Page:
For the first and only time, they were close.
On the final day of his life, the old man perched on his peach-colored couch and leafed through the photo album from his birthday party the previous week.
“Well, that’s that.” The old man placed the album on the low table beside the couch. “What are you going to do with your life now, without me to take care of?”
A few hours later, when Heath returned to prepare the evening meal, he found the old man curled up on the couch.
“Just like a newborn baby,” Heath told Janet. Janet called 911 and the EMTs shocked the body with paddles. The body twitched like a fish.
“Being with you must have finished him off,” Janet said.
Heath’s students liked the tall, handsome substitute teacher and the way he paced the aisles and learned their names the first day. At RockYourSub.com, Heath was a “red hot chili pepper.” As the students worked at their computers, Heath glanced at his monitor. If he pushed the wrong button, his e-mails would be illuminated on the gigantic screen in the front of the room. He posted his romantic and employment profiles on dozens of sites. He received thousands of responses. He wondered what lies they told. On one site, Janet was “matched” with him.
“Your profile has nothing to do with who you actually are,” she said. “I wouldn’t even know it was you.”
Heath hated the question: What is your type? Blond? Petite? Full? Likes Szechwan/Vietnamese? Movies? Walks in the park? “The penis doesn’t lie,” Isaac Singer said, although Heath realized that was not true. The penis could repeatedly con you. Heath tried inanimate women, mannequins, and cybergirls. His fleeting erotic loves soothed him. In chat rooms Heath could camouflage, deviate. At first, he spied on other worlds. Then he inhabited them. The greatest thrill had been crossing the line to become a woman, and then lurking for someone like him, someone he never found. As a woman, he learned why women thought men were jerks.
“You just want to return to your youth,” his girlfriend said when he told her he was thinking of teaching in Mexico for the winter. Trying to escape his father and sister, his country, at nineteen, Heath had volunteered in an orphanage outside Jalisco for six months. It was the happiest time of his life.
Maggie had a great sense of style. She scoured boutiques and secondhand shops for one-of-a-kinds that would not qualify as couture, but looked hip on her. When he was with her, Heath could do anything, say anything, and she never remembered. In the moment, he made pronouncements of love and passion and forever. He liked girls who had no brakes. He liked the Hank Snow song, “Goin’ ninety miles an hour down a dead end street.”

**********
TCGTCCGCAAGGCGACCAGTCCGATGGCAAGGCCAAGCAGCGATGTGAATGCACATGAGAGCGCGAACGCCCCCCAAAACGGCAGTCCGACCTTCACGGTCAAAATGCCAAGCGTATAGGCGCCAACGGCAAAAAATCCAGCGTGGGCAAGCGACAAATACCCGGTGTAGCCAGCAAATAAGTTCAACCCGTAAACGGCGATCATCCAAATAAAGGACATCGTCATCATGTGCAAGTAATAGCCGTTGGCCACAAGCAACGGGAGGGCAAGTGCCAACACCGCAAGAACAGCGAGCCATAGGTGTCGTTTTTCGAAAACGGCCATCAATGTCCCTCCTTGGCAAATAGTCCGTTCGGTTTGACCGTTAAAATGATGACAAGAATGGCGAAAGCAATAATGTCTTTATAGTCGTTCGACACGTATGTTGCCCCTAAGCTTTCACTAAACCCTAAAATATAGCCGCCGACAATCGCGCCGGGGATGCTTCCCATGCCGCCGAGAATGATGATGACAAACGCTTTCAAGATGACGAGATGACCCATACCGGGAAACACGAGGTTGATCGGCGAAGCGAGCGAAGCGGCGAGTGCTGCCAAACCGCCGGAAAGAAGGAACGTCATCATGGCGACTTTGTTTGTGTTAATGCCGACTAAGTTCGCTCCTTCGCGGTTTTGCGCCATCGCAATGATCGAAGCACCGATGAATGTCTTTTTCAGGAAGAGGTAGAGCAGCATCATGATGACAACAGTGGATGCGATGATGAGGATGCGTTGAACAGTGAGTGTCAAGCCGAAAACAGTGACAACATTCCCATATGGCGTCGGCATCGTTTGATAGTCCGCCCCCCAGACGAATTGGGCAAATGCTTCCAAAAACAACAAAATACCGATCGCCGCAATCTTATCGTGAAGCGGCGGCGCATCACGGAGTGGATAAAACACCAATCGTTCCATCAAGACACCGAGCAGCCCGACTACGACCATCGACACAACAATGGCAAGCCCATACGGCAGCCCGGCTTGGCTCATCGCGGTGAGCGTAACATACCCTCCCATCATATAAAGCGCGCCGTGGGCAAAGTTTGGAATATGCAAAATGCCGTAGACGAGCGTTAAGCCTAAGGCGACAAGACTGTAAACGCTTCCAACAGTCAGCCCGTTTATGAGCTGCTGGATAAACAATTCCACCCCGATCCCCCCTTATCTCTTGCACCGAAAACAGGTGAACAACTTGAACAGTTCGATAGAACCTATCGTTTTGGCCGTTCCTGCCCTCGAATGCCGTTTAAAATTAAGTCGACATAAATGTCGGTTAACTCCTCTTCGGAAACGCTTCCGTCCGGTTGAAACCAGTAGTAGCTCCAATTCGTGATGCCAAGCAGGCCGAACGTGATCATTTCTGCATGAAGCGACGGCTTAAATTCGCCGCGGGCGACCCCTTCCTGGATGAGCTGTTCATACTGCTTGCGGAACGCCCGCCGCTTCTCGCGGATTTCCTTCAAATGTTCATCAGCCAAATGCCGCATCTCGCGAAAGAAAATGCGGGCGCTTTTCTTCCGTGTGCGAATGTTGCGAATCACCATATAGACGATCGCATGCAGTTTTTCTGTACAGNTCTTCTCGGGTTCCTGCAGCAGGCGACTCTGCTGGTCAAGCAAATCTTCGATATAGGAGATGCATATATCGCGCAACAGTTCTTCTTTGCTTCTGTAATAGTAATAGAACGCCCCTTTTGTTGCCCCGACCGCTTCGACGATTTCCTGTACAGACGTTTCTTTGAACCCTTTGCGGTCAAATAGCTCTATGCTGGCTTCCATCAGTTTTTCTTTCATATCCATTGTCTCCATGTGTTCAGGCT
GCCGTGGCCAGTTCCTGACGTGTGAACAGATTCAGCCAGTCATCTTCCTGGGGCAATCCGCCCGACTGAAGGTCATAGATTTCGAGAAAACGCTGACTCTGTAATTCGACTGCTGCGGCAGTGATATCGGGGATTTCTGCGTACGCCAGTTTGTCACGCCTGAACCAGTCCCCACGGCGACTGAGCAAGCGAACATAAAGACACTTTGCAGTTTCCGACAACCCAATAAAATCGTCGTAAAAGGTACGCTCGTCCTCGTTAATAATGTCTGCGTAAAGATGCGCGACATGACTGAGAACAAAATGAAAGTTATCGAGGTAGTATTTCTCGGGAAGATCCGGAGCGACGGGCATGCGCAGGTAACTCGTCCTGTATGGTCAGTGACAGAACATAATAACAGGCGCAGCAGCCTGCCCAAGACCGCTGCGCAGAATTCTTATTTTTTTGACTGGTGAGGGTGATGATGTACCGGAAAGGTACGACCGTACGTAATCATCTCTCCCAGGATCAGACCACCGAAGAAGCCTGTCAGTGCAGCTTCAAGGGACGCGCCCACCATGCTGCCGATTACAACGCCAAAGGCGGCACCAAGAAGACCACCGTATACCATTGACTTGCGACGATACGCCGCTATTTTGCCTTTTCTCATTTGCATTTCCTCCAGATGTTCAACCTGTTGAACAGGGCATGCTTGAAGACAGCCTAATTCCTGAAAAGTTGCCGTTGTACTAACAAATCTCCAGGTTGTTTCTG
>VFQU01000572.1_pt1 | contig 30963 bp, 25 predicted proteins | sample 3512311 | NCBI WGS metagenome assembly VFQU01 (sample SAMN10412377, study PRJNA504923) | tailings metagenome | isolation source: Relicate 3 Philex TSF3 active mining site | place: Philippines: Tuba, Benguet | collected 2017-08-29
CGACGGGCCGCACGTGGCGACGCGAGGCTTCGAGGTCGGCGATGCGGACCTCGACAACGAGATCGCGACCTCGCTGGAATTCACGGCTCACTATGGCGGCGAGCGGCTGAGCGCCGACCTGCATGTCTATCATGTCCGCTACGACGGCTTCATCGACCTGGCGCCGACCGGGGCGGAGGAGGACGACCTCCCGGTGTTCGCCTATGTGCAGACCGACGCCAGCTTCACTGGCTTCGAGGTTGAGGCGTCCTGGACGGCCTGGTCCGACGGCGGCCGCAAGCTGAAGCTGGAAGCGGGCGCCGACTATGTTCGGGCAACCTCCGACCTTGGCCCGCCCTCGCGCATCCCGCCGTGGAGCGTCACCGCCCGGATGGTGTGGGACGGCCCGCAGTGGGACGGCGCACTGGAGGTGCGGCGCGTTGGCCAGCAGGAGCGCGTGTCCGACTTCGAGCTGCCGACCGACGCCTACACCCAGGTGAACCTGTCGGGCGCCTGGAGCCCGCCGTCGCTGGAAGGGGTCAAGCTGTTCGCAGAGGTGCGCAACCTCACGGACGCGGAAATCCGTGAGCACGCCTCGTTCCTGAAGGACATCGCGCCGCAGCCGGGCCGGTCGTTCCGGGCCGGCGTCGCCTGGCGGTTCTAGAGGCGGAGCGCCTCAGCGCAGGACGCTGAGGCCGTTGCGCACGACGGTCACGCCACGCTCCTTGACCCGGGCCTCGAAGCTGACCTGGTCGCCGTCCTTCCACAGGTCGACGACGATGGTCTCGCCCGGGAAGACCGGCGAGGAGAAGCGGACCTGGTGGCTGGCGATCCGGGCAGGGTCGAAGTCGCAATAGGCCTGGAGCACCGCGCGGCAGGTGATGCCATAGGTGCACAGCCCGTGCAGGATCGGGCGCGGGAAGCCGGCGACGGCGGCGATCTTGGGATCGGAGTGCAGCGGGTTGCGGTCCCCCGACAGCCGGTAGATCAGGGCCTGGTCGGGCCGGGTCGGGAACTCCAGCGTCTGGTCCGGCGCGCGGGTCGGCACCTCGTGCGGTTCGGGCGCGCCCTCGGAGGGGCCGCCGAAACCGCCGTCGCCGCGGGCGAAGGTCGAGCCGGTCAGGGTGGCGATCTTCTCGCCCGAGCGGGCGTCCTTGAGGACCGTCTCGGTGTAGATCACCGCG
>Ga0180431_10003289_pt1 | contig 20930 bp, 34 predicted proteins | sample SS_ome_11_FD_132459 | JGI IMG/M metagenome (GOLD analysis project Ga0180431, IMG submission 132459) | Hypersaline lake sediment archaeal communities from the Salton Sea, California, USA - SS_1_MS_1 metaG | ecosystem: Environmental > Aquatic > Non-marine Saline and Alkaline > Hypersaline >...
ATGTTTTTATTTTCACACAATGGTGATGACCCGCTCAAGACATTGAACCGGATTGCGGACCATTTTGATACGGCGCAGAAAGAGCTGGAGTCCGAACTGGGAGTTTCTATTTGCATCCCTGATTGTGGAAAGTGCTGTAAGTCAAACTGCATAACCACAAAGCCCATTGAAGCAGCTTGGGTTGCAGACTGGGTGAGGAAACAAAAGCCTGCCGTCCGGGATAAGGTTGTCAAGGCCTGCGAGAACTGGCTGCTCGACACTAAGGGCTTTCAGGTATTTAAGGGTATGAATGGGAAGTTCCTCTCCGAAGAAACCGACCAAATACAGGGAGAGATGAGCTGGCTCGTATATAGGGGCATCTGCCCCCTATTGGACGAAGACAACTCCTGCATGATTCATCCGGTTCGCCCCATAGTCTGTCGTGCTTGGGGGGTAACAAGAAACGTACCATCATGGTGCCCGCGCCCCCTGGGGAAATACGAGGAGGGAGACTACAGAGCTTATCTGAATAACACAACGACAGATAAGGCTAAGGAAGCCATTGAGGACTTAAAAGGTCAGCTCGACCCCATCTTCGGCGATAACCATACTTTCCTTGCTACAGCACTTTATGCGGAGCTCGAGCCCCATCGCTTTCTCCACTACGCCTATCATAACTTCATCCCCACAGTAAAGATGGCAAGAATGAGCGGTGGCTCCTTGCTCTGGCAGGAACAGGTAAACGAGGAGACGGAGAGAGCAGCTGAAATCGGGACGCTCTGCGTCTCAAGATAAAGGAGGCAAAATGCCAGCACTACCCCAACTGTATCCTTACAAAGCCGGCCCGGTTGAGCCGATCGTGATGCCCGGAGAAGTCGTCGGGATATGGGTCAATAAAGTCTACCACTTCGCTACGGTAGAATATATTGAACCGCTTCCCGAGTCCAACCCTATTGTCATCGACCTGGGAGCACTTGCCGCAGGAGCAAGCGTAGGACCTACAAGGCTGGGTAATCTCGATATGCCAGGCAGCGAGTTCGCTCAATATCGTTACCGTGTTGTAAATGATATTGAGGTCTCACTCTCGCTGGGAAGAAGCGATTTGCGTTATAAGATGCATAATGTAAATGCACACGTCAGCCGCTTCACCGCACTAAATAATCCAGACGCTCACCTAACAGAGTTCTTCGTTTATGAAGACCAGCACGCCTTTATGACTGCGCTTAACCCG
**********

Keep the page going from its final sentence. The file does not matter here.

“Do you even know what border towns are like?” Maggie asked. “Maquiladoras?”
“Why don’t you come with me?” Heath asked, although he wasn’t sure he meant it. Maggie called him at work, on his cell, and on the land line at his condo. She e-mailed and texted. If she could not reach him, she called Janet.
“I’m on electronic monitoring,” he complained. Sometimes, when he couldn’t sleep, he looked out the window and saw Maggie’s orange MG parked beside his Mustang in the lot.
Heath read to Maggie: “Five minutes from culture. Enjoys a subtropical climate with an average annual temperature of seventy-four.”
Flores, the recruiter for the Mexican college, called almost as often as Maggie. “You will have a luxury apartment near campus. All expenses paid.”
On their final Sunday before Heath left, Heath and Maggie wandered the open air market hand in hand, picking out fruits and vegetables to fill Maggie’s refrigerator. Heath worried that Maggie did not eat enough.
Heath stopped in front of a booth that sold plants. “I like bonsai,” he said.
“That makes sense.”
“Why does that make sense?”
“Because you like control.” Heath edged away. “It’s a control issue. Like ejaculation.” For years, he couldn’t and didn’t really see the thrill in it. Then he discovered the thrill, and for a while was more relaxed.
“You can’t handle death,” Maggie said. “You’re running away from your father’s hatred.”
“He’s dead,” Heath said. “I accept it.” Although it was true he felt the grip of the old man pulling him into the grave.
At four in the morning the first day of the new year, Maggie dropped him at the airport. With his earplugs, headset, and two pills, the flight dissolved into white noise. Heath awoke over the Gulf of Mexico as the sun set in unlikely shades of orange, green, and turquoise on stucco mansions with bright-blue spots of pool. The cabin smelled like burned coffee.
The other passengers vanished out the front doors of the airport, and Heath looked for someone with a sign, perhaps flowers, or a small delegation of children. He heard the synchronized thud of marching feet, and a posse of fifteen men in tight yellow shorts and matching polyester shirts marched into the empty lobby, circled it once, and then left. A tiny woman flew through the door.